Rural surveyors have a key role in advising land owners and managers on how to respond to calls to enhance the public benefits arising from land and water. A starting point for this is in considering how the economic valuation of land might more fully reflect the benefits arising from features within land that people consider to be 'natural'. This includes things already valued to some extent in the marketplace (such as certain recreational opportunities), as well as those that are usually not (such as the value of woodland in reducing flood risk).
In 2012, the Land Group of the Royal Institution of Chartered Surveyors (RICS) published a report entitled From Market Value to Natural Value. This is a useful starting point for considering how rural surveyors can respond to the current interest in valuing nature (see video introduction below).
In 2014 the Ecosystems Knowledge Network organised an event 'Valuing land for all its worth' in which environmental economists and rural surveyors discussed how land is valued for the services provided by the natural environment.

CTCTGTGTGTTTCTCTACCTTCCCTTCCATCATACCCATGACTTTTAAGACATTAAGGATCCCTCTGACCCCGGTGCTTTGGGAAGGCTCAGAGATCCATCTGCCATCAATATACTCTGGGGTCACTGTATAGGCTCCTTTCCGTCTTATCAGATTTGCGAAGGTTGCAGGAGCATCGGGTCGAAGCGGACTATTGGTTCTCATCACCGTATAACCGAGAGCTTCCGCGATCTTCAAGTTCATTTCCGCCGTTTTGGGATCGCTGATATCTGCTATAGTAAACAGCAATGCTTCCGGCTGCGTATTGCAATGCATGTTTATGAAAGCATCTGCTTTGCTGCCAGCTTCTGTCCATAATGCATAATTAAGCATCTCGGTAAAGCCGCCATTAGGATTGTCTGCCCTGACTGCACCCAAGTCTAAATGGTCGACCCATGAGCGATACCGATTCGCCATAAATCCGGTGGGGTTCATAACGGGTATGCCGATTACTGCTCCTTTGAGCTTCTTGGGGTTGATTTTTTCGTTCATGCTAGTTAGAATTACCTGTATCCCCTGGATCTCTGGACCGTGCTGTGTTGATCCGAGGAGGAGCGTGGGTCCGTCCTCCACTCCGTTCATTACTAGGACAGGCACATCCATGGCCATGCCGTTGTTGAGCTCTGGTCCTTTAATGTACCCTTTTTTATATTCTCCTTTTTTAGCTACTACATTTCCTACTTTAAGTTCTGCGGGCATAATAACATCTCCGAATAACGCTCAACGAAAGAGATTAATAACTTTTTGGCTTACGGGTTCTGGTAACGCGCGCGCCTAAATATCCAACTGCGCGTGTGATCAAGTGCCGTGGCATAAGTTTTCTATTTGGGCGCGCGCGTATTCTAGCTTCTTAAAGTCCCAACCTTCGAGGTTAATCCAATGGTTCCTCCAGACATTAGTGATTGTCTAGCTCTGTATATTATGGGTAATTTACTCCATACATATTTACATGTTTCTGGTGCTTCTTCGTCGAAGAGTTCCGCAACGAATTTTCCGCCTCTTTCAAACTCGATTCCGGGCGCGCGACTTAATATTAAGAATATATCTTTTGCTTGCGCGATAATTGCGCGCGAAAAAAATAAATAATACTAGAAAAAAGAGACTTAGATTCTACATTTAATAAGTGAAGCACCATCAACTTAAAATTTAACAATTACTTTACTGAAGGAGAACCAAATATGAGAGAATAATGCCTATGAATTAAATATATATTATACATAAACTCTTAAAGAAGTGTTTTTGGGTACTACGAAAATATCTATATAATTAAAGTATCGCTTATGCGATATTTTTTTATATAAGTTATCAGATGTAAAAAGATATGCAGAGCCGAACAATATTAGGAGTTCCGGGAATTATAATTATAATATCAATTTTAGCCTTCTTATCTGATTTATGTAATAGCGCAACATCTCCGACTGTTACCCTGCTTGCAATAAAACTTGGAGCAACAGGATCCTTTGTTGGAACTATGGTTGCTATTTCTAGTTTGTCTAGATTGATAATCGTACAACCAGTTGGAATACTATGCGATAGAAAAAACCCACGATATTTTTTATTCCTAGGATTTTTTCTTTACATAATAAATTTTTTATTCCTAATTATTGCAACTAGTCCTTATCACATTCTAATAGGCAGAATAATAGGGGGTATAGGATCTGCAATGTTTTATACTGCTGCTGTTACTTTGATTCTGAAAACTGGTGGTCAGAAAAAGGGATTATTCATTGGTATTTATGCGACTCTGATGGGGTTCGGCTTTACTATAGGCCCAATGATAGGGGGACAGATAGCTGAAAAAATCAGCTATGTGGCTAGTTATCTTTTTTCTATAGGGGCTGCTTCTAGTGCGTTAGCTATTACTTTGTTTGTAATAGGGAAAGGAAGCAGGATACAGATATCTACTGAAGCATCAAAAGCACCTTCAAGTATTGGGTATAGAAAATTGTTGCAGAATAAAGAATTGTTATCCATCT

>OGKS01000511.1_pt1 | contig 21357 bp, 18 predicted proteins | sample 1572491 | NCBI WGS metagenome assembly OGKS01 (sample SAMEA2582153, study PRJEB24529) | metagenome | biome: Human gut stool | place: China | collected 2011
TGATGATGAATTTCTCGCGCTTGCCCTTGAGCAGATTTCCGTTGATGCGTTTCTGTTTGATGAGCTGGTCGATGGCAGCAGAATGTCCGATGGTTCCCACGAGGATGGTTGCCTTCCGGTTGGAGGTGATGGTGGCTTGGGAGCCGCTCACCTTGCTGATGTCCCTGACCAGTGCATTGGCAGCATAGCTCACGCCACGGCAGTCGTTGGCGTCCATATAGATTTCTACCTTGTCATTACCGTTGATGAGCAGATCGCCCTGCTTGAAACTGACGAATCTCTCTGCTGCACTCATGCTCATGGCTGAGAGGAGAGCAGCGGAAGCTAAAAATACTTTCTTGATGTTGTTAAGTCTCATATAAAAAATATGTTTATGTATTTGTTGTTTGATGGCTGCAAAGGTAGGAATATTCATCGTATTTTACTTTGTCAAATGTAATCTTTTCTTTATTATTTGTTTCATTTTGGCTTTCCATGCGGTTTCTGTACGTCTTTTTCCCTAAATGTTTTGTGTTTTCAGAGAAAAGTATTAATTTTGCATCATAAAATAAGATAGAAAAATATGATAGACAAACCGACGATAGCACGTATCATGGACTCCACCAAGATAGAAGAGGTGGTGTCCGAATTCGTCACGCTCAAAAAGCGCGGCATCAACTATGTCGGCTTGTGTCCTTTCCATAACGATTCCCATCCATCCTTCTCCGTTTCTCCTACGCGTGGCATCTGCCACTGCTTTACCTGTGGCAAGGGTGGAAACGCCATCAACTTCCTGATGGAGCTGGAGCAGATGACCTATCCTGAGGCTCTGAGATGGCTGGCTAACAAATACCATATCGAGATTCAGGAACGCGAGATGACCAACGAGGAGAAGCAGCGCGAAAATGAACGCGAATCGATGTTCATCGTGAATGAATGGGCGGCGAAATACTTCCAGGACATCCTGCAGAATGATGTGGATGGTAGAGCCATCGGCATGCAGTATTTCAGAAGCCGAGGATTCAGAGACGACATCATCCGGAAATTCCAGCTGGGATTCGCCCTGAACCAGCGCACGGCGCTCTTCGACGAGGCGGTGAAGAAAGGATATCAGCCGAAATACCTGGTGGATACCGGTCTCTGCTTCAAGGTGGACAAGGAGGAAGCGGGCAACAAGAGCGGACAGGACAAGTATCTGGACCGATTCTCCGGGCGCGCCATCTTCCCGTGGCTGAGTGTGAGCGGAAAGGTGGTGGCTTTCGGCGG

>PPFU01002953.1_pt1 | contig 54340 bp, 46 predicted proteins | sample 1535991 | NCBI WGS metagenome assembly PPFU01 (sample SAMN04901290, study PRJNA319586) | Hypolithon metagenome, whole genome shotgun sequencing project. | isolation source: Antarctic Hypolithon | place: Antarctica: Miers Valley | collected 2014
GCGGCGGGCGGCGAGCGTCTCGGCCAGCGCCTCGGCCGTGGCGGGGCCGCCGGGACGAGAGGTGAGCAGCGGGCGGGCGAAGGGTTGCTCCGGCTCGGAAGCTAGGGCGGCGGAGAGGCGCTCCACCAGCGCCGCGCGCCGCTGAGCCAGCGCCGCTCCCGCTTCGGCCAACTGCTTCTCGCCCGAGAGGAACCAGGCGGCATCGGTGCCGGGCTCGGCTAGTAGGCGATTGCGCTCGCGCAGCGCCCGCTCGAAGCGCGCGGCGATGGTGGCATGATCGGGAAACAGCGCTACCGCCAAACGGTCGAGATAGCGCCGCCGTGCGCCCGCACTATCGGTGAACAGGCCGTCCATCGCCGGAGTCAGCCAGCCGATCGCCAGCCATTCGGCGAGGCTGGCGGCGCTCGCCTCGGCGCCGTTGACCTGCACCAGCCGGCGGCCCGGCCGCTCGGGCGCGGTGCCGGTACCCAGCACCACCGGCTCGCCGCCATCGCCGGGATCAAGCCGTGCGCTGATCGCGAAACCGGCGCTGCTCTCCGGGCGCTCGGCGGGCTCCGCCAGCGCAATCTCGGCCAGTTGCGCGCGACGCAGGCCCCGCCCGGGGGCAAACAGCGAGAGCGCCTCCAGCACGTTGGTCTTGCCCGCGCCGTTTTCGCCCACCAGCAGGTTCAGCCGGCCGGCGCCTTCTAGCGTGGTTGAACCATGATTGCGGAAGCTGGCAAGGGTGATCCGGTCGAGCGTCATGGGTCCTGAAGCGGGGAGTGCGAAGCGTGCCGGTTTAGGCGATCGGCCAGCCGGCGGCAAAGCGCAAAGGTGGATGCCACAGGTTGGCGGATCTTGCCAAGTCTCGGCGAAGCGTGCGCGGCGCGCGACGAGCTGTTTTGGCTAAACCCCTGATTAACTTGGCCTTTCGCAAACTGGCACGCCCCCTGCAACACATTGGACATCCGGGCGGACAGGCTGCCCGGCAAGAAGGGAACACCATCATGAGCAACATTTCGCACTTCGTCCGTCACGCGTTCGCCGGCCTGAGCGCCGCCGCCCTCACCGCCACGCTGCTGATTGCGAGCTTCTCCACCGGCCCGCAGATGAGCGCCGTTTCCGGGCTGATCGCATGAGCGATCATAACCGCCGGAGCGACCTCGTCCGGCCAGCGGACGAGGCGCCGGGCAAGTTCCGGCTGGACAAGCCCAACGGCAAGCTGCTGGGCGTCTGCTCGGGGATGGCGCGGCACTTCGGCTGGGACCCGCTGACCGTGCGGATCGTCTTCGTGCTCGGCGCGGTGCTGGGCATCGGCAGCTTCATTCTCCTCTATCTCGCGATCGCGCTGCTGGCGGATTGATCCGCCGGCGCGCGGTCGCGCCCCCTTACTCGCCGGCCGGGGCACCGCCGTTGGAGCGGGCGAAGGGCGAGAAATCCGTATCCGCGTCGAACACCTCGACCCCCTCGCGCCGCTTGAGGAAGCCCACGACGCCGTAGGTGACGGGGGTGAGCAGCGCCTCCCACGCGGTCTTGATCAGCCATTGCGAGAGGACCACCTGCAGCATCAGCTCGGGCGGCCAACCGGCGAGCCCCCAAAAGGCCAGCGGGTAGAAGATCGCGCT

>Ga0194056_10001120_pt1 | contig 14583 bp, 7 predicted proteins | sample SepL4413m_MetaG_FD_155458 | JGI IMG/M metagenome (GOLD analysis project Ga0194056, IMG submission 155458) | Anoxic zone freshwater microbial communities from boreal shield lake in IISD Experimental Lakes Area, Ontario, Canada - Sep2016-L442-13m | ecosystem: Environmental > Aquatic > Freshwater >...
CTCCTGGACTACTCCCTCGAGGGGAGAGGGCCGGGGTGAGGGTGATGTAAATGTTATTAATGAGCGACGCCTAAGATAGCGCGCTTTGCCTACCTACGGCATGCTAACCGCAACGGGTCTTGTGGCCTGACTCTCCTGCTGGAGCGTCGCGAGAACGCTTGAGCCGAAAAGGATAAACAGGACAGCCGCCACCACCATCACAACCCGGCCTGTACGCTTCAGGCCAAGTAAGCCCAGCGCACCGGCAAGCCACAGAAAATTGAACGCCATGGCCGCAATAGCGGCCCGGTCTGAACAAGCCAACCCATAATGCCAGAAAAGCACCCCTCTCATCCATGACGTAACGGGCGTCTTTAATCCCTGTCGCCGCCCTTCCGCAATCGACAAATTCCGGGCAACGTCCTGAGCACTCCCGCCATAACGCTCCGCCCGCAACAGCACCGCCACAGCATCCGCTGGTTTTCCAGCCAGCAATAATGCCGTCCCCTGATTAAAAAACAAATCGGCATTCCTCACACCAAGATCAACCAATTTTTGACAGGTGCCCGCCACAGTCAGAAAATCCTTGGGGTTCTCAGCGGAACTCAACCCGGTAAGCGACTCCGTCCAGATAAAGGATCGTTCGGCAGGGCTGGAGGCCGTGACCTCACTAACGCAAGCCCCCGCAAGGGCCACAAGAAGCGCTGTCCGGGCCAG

The Central Association of Agricultural Valuers is engaged in this topic and has produced a briefing note covering its perspective on payments for ecosystem services.
A Living with Environmental Change Policy and Practice Note considers how people who advise land owners and managers can incorporate ecosystem services thinking into their practice.
The following pages on this website contain explanations and links to guidance that will be of interest to rural surveyors and valuers.
Charles Cowap, a Chartered Surveyor and Education Specialist with more than 30 years of experience of new developments in rural estate management and valuation, serves as a 'sector champion' for the Network among the rural surveying profession. He has prepared a persepective on ecosystem markets. Charles can be contacted via the Ecosystems Knowledge Network.
Web introduction to the RICS report Market Value to Natural Value: